The last few months have been a roller-coaster and as my final semester of my senior year had come upon me, I was concerned that I had made no progress in my emotional and physical stability since I returned from England. I was cutting free of my own distractions, and they were distractions that I ultimately saw as hindering my progress to moving on to the next phase of my life. I was also struck with the shaken realization that my own confidence about my future was hubris and that to some degree I need to accept uncertainty and plan for more contingencies. I do have an interview for Medical School in February and I am optimistic but cautious. So faced with the same feelings of listlessness that followed me last July, I was worried about my ability to adjust. I could feel myself still rigidly clinging to another life. I haven't necessarily solved that problem.

Fortunately, my classes this semester should bring greater fulfillment. I am excited for all of them and confident that it will be far more engaging. This has certainly leveled out my mood and makes me more excited for the coming days. Additionally, I do have plane tickets for a holiday back to Oxford. I will certainly write about how my return has coloured my former year abroad and anything else I may learn. Until then, the countdown to that trip and my graduation begin.

Now that I've caught everyone up, for the most part, I'll draw on the concept that has been rolling around in my head. I watched a Ted talk the other day about altruism. I honestly think that a certain degree of altruism and selflessness, service to others, helps one to be more happy. So in response to this, I decided to follow one of his suggestions and try compassion meditation. A quick rundown of compassion meditation. You begin by relaxing your body. Then you start with yourself and think about the happiness and wellness that you wish for yourself. Then you meditation on all your friends and close friends and wish them the same. Then your acquaintances. Then your friends of friends. Then those communities which you know of. Finally ending with well wishes for all those in every cardinal direction.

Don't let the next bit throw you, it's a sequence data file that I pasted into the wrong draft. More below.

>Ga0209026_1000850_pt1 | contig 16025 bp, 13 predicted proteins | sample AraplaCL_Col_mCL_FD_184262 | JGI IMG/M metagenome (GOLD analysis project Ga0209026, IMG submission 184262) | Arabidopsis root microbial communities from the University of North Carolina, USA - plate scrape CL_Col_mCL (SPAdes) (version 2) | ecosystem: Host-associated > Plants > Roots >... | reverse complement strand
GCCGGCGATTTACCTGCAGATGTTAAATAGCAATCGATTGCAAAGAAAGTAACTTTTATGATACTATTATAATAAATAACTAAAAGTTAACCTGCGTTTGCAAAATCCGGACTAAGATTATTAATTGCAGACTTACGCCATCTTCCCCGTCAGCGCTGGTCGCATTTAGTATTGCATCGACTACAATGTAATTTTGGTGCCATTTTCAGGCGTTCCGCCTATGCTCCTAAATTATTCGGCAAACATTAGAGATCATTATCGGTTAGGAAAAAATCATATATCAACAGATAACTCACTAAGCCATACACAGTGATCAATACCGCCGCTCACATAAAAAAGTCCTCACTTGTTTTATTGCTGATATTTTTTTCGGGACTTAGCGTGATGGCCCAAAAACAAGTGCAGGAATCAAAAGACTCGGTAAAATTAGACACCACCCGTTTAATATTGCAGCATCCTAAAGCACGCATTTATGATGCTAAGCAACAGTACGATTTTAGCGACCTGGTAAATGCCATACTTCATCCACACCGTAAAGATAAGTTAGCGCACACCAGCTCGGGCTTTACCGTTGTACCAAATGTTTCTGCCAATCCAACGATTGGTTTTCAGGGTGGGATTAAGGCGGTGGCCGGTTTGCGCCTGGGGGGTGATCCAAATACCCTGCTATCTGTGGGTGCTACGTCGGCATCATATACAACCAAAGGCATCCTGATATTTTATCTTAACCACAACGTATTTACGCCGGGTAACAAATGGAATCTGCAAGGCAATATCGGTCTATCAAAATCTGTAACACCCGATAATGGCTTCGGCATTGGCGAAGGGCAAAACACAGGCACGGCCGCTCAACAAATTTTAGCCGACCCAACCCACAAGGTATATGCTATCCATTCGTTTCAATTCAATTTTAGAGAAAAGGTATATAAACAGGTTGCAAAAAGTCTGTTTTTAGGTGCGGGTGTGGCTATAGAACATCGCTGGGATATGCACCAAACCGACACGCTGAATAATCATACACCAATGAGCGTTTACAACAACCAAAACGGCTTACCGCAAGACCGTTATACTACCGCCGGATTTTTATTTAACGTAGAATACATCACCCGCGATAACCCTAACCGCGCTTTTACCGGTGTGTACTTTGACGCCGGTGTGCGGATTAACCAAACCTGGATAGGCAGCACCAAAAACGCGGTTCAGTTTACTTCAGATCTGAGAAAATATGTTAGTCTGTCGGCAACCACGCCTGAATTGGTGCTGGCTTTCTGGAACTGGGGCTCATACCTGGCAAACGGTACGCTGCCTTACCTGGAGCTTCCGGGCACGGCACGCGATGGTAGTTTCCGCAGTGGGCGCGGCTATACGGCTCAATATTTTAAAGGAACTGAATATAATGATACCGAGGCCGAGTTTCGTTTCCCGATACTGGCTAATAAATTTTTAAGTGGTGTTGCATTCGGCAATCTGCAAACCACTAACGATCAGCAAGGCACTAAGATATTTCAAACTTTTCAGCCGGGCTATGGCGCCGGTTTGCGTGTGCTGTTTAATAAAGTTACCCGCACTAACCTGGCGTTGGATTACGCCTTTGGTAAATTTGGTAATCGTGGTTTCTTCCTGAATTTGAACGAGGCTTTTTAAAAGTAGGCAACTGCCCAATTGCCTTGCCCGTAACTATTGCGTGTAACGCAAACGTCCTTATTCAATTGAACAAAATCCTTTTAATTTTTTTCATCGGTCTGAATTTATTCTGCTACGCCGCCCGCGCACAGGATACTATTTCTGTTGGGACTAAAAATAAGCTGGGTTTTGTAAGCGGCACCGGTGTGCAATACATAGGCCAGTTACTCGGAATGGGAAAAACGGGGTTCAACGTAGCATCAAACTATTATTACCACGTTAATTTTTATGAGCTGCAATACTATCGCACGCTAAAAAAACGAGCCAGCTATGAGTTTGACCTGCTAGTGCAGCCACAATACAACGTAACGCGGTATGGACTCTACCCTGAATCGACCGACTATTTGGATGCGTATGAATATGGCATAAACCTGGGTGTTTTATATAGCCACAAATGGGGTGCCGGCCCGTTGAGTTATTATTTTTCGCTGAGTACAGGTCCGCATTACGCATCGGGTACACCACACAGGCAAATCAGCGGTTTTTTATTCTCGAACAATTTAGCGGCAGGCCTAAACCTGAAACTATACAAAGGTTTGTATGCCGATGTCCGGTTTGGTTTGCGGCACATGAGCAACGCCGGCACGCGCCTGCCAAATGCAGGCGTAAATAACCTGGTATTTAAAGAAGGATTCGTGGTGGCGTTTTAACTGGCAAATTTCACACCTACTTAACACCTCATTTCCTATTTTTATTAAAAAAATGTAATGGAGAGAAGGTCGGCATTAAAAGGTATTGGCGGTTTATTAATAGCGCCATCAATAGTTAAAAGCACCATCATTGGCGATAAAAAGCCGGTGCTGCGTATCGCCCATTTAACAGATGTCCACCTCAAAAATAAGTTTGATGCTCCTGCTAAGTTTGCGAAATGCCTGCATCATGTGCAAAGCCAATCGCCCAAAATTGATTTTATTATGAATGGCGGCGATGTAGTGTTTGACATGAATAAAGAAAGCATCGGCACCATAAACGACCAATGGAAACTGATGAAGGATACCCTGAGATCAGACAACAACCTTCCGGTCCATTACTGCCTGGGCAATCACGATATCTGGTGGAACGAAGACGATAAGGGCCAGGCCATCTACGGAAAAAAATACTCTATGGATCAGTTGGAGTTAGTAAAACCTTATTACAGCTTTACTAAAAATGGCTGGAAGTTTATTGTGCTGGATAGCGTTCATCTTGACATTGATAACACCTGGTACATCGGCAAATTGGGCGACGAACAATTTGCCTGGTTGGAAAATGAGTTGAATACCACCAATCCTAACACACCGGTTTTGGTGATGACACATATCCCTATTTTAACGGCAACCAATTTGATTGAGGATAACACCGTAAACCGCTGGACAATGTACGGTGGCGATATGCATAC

In doing this, I meditated on everyone I knew that I considered a close friend or acquaintance and I marveled for a moment at the shear number of people that I care about. There are so many people that I wish well and know well. There are so many people that I want to and hope that I support. But this realization hit an point of conflict within myself. If I have so many amazing people in my life, why is it that I feel lonely. Why is it that I feel like I have fewer close friends than I want?

My instinct led me to examine who I had included on the list and I realized that about half, maybe a bit less, were long distance of one form or another. I still felt like I had meaningful relationships with all of them, but our relationships were on hold or limited. Every so often, I felt myself staring at my Facebook messenger hoping that one or more of those people would be available to talk. This has left me with a peculiar sort of loneliness. I don't feel antisocial and I don't lack in friends. But I still feel lonely.

I'm sure many people can commiserate with this feeling. As I try to dissect what is necessary for what feels like a complete relationship, and what it is that makes physical proximity so vital for relationship, I felt the need to describe this peculiar loneliness in some way. I hope in some ways I can make peace and wait for the time when some of that friendship is no longer long distance, but I foresee only more in the future. I have thought much about the way convenience rules our lives, limits our capabilities and dictates the communities that we can be apart of. Inconvenience has its cost and I hope at some point I will find a way to manage it.

Until Next Time,
Adventures Await,